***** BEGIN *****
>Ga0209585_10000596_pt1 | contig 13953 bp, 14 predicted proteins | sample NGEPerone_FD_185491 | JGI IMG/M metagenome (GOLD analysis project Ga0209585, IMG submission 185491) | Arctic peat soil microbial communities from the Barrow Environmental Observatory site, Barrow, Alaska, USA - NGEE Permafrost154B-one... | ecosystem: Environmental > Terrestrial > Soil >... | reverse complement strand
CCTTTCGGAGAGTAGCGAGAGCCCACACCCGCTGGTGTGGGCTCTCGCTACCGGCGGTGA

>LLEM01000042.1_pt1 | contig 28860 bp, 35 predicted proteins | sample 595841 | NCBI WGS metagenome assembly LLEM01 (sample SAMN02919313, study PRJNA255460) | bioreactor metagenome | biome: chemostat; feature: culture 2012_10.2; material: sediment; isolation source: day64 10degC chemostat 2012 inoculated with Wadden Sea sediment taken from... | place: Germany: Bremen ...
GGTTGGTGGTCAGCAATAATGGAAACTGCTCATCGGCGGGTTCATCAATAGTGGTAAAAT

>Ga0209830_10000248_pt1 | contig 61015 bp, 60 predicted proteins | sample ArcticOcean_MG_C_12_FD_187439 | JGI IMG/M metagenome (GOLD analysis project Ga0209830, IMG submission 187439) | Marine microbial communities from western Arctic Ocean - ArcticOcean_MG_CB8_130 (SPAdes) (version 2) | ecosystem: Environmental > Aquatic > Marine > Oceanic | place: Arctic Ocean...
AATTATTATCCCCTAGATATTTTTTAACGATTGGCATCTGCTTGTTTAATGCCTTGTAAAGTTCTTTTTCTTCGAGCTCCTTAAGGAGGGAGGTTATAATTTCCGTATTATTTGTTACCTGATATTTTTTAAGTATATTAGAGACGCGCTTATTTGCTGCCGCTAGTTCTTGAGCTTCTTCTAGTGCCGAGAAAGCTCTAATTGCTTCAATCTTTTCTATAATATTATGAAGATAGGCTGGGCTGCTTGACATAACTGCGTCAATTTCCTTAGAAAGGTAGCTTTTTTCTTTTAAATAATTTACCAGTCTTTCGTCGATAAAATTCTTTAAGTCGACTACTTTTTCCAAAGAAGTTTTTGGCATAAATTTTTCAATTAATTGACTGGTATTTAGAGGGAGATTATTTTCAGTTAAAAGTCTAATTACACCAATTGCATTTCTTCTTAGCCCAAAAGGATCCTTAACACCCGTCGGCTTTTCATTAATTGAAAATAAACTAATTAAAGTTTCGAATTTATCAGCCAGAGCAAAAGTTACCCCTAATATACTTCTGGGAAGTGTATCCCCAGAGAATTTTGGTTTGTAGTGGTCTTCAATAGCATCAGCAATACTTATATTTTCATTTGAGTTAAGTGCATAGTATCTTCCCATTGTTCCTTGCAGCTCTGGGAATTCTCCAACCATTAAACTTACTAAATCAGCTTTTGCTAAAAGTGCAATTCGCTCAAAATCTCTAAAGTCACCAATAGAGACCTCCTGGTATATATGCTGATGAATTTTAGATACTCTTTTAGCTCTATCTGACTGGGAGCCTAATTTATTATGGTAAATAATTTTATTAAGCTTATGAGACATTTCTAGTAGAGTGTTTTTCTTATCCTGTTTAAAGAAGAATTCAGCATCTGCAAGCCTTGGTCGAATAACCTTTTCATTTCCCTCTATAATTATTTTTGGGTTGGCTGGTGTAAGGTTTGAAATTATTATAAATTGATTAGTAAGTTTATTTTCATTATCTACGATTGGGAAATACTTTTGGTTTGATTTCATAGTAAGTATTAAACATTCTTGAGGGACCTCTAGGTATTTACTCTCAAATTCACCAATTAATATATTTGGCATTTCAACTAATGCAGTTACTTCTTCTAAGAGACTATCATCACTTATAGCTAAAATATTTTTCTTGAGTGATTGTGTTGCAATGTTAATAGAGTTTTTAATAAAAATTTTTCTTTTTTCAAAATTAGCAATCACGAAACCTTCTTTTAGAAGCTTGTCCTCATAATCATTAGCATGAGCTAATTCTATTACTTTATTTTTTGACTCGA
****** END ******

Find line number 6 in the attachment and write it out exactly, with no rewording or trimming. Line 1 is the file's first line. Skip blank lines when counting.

AATTATTATCCCCTAGATATTTTTTAACGATTGGCATCTGCTTGTTTAATGCCTTGTAAAGTTCTTTTTCTTCGAGCTCCTTAAGGAGGGAGGTTATAATTTCCGTATTATTTGTTACCTGATATTTTTTAAGTATATTAGAGACGCGCTTATTTGCTGCCGCTAGTTCTTGAGCTTCTTCTAGTGCCGAGAAAGCTCTAATTGCTTCAATCTTTTCTATAATATTATGAAGATAGGCTGGGCTGCTTGACATAACTGCGTCAATTTCCTTAGAAAGGTAGCTTTTTTCTTTTAAATAATTTACCAGTCTTTCGTCGATAAAATTCTTTAAGTCGACTACTTTTTCCAAAGAAGTTTTTGGCATAAATTTTTCAATTAATTGACTGGTATTTAGAGGGAGATTATTTTCAGTTAAAAGTCTAATTACACCAATTGCATTTCTTCTTAGCCCAAAAGGATCCTTAACACCCGTCGGCTTTTCATTAATTGAAAATAAACTAATTAAAGTTTCGAATTTATCAGCCAGAGCAAAAGTTACCCCTAATATACTTCTGGGAAGTGTATCCCCAGAGAATTTTGGTTTGTAGTGGTCTTCAATAGCATCAGCAATACTTATATTTTCATTTGAGTTAAGTGCATAGTATCTTCCCATTGTTCCTTGCAGCTCTGGGAATTCTCCAACCATTAAACTTACTAAATCAGCTTTTGCTAAAAGTGCAATTCGCTCAAAATCTCTAAAGTCACCAATAGAGACCTCCTGGTATATATGCTGATGAATTTTAGATACTCTTTTAGCTCTATCTGACTGGGAGCCTAATTTATTATGGTAAATAATTTTATTAAGCTTATGAGACATTTCTAGTAGAGTGTTTTTCTTATCCTGTTTAAAGAAGAATTCAGCATCTGCAAGCCTTGGTCGAATAACCTTTTCATTTCCCTCTATAATTATTTTTGGGTTGGCTGGTGTAAGGTTTGAAATTATTATAAATTGATTAGTAAGTTTATTTTCATTATCTACGATTGGGAAATACTTTTGGTTTGATTTCATAGTAAGTATTAAACATTCTTGAGGGACCTCTAGGTATTTACTCTCAAATTCACCAATTAATATATTTGGCATTTCAACTAATGCAGTTACTTCTTCTAAGAGACTATCATCACTTATAGCTAAAATATTTTTCTTGAGTGATTGTGTTGCAATGTTAATAGAGTTTTTAATAAAAATTTTTCTTTTTTCAAAATTAGCAATCACGAAACCTTCTTTTAGAAGCTTGTCCTCATAATCATTAGCATGAGCTAATTCTATTACTTTATTTTTTGACTCGA